This Self-Driving Boat Maps Underwater Terrain
Step aside self-driving cars, self-driving boats are here — and they can do more than take you on a cruise.
Researchers at The University of Texas at El Paso have constructed a fully autonomous boat that can carry out bathymetric surveys — surveys of the depth and terrain of bodies of water like oceans, rivers and lakes. The team hopes the robotic boat can help simplify the survey process, which usually takes a crew of individuals to complete, as well as assist with reconnaissance missions.
The boat and its capabilities are described in the May issue of the journal Sensors.
“There are lots of reasons scientists carry out bathymetric surveys,” said Laura Alvarez, Ph.D., lead author of the study. “If you want to work in water-related studies, you need to know the shape and landscape of bodies of water. For example, you might want to map a reservoir to learn about water supply for electrical demand, or a river to learn about river evolution or flow patterns.” Alvarez, an assistant professor in UTEP’s Department of Earth, Environmental and Resource Sciences, specializes in unmanned systems for earth science. She started developing the boat several years ago but needed help tweaking and perfecting the system.
That’s when she recruited science and electrical engineering master’s student Fernando Sotelo ‘22.
“The first time we tested the boat was at the swimming pool at UTEP — just to make sure it could float,” laughed Fernando Sotelo, study co-author and now UTEP alumnus.
Over the course of a year, Sotelo refined the aluminum watercraft, a 3-foot-by-3-foot circular craft that rests on a thick black inner tube, testing it in various environments like New Mexico’s Grindstone and Elephant Butte lakes.
His goals included extending the boat’s hours of operation and reliability; and making it fully autonomous and responsive to potential environmental issues like wind speed and temperature flux. Now, a failsafe can detect when batteries are low, or wind gusts are too high and triggers a return-to-base function.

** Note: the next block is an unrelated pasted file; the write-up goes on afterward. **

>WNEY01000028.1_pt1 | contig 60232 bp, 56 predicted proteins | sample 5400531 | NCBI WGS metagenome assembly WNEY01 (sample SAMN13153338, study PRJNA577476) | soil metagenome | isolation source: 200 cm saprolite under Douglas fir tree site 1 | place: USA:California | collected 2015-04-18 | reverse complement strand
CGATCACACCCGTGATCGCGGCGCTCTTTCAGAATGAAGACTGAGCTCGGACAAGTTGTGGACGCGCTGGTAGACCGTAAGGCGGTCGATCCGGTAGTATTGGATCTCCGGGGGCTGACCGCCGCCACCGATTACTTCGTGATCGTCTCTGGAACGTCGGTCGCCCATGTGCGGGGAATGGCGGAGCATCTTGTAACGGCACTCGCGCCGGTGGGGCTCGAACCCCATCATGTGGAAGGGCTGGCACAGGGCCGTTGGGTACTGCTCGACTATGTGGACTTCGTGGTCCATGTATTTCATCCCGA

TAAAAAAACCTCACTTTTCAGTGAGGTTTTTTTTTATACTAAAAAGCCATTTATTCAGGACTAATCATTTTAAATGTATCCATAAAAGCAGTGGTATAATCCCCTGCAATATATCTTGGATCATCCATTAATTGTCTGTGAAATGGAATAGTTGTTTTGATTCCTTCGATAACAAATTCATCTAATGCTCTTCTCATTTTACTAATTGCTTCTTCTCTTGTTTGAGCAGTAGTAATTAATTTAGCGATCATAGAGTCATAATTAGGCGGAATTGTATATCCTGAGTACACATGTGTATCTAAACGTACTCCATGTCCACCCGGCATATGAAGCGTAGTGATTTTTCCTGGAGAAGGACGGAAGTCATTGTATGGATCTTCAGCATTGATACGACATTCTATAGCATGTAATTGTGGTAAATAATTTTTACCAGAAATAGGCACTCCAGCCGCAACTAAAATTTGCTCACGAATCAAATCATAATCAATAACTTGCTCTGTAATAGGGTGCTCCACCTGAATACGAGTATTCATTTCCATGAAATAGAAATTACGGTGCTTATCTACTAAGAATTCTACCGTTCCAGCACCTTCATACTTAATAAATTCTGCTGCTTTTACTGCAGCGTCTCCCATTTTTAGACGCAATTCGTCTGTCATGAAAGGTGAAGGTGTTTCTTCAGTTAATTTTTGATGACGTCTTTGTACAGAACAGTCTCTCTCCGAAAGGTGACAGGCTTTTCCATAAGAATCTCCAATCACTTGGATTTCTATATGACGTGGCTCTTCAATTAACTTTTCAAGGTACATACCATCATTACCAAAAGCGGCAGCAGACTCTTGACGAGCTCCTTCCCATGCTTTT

The rudderless watercraft operates with four thrusters, allowing it to travel up to 5 feet per second and easily rotate 360-degrees. A solar panel and lithium battery allow the boat to last up to four hours at sea — covering an area up to 472,400 square feet.
All the while a multibeam echosounder — a sonar system — emits sound waves from the bottom of the boat. Water depth can be calculated by the time it takes for the sound wave to water to hit the seafloor and return to the sonar system. The sound itself that returns to the device can help detect the type of material on the seafloor.
To show proof of concept, the team successfully created 2D and 3D maps of portions of Ascarate Lake in El Paso, Texas and Grindstone Lake in Ruidoso, New Mexico.
“My goal was to make the boat state-of-the-art, and I think I did that. Of course, there’s always room to improve,” said Sotelo, who worked on the boat for his master’s thesis. “But the system works and for now, I hope it can make it easier for scientists like Dr. Alvarez to conduct their research.”
Alvarez will put the boat to use for the first time this summer to study the Rio Grande River’s flow and depth.
She adds that the instructions to replicate the boat are online in their latest Sensors publication.
“The reason we wrote the paper was so that anyone can reproduce it by themselves,” Alvarez said. “It serves as an effective guideline to get them started."